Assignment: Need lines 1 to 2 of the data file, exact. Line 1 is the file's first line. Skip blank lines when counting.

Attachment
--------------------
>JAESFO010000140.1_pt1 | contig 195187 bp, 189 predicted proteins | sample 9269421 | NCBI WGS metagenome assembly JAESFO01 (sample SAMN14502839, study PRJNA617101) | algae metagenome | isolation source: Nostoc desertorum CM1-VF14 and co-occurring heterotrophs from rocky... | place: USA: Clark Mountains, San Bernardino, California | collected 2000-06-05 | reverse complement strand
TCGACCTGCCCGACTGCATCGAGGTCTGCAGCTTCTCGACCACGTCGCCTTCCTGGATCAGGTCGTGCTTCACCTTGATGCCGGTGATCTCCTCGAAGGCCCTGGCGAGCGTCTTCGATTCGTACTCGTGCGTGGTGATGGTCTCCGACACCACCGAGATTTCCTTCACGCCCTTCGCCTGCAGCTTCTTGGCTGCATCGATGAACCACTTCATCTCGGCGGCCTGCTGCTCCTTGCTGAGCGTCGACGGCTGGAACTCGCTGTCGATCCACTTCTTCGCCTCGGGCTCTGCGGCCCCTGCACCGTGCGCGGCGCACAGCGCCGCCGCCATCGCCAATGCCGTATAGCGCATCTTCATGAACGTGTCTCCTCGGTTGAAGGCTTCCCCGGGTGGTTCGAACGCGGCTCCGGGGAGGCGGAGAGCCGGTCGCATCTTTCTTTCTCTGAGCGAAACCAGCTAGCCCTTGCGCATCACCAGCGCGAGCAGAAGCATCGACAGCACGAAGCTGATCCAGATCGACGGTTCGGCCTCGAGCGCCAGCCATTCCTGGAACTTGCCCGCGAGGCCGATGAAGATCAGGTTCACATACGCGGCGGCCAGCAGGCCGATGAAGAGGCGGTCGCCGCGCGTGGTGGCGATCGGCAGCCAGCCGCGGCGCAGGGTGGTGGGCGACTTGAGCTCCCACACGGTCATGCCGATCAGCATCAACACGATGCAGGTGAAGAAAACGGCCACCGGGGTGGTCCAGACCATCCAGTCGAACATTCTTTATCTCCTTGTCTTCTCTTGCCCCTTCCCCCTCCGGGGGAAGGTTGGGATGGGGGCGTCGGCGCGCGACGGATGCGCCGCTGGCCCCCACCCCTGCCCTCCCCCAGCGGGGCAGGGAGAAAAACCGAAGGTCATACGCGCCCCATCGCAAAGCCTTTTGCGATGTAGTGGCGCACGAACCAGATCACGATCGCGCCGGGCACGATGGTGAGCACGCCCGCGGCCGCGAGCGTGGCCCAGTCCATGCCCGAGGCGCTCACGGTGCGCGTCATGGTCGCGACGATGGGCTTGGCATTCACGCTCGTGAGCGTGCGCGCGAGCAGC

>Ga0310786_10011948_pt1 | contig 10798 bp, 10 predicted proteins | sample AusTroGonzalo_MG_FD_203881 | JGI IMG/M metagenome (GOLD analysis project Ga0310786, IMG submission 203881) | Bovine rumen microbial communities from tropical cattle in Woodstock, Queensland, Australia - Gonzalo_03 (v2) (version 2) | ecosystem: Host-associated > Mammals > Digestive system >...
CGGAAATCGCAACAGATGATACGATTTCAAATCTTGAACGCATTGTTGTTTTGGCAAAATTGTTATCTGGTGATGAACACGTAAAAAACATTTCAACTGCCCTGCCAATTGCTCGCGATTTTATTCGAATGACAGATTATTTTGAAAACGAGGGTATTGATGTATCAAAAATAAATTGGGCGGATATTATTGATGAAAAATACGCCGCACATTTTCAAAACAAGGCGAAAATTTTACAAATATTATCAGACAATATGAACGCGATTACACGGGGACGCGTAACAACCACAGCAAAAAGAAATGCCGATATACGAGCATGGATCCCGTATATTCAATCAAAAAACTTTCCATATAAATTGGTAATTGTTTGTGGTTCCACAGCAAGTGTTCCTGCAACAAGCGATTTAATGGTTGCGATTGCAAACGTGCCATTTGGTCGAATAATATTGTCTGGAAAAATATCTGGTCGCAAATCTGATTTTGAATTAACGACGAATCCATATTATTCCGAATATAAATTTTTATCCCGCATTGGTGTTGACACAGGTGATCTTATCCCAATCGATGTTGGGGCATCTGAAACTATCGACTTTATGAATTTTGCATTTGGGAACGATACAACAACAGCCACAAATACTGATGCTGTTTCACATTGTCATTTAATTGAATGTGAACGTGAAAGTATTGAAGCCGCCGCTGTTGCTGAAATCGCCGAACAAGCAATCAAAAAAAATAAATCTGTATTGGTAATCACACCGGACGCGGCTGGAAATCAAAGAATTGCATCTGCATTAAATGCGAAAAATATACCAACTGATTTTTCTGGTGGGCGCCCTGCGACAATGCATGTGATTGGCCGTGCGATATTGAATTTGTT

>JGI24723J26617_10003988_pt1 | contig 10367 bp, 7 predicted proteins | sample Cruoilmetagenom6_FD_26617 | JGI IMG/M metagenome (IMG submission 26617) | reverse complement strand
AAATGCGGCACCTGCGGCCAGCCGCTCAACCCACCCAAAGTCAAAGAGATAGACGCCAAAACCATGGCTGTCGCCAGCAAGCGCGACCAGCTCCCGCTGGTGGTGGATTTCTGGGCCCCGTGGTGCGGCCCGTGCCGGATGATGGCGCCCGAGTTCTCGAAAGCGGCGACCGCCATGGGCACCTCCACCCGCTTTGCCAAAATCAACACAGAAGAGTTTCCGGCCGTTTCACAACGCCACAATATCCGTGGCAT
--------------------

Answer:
>JAESFO010000140.1_pt1 | contig 195187 bp, 189 predicted proteins | sample 9269421 | NCBI WGS metagenome assembly JAESFO01 (sample SAMN14502839, study PRJNA617101) | algae metagenome | isolation source: Nostoc desertorum CM1-VF14 and co-occurring heterotrophs from rocky... | place: USA: Clark Mountains, San Bernardino, California | collected 2000-06-05 | reverse complement strand
TCGACCTGCCCGACTGCATCGAGGTCTGCAGCTTCTCGACCACGTCGCCTTCCTGGATCAGGTCGTGCTTCACCTTGATGCCGGTGATCTCCTCGAAGGCCCTGGCGAGCGTCTTCGATTCGTACTCGTGCGTGGTGATGGTCTCCGACACCACCGAGATTTCCTTCACGCCCTTCGCCTGCAGCTTCTTGGCTGCATCGATGAACCACTTCATCTCGGCGGCCTGCTGCTCCTTGCTGAGCGTCGACGGCTGGAACTCGCTGTCGATCCACTTCTTCGCCTCGGGCTCTGCGGCCCCTGCACCGTGCGCGGCGCACAGCGCCGCCGCCATCGCCAATGCCGTATAGCGCATCTTCATGAACGTGTCTCCTCGGTTGAAGGCTTCCCCGGGTGGTTCGAACGCGGCTCCGGGGAGGCGGAGAGCCGGTCGCATCTTTCTTTCTCTGAGCGAAACCAGCTAGCCCTTGCGCATCACCAGCGCGAGCAGAAGCATCGACAGCACGAAGCTGATCCAGATCGACGGTTCGGCCTCGAGCGCCAGCCATTCCTGGAACTTGCCCGCGAGGCCGATGAAGATCAGGTTCACATACGCGGCGGCCAGCAGGCCGATGAAGAGGCGGTCGCCGCGCGTGGTGGCGATCGGCAGCCAGCCGCGGCGCAGGGTGGTGGGCGACTTGAGCTCCCACACGGTCATGCCGATCAGCATCAACACGATGCAGGTGAAGAAAACGGCCACCGGGGTGGTCCAGACCATCCAGTCGAACATTCTTTATCTCCTTGTCTTCTCTTGCCCCTTCCCCCTCCGGGGGAAGGTTGGGATGGGGGCGTCGGCGCGCGACGGATGCGCCGCTGGCCCCCACCCCTGCCCTCCCCCAGCGGGGCAGGGAGAAAAACCGAAGGTCATACGCGCCCCATCGCAAAGCCTTTTGCGATGTAGTGGCGCACGAACCAGATCACGATCGCGCCGGGCACGATGGTGAGCACGCCCGCGGCCGCGAGCGTGGCCCAGTCCATGCCCGAGGCGCTCACGGTGCGCGTCATGGTCGCGACGATGGGCTTGGCATTCACGCTCGTGAGCGTGCGCGCGAGCAGC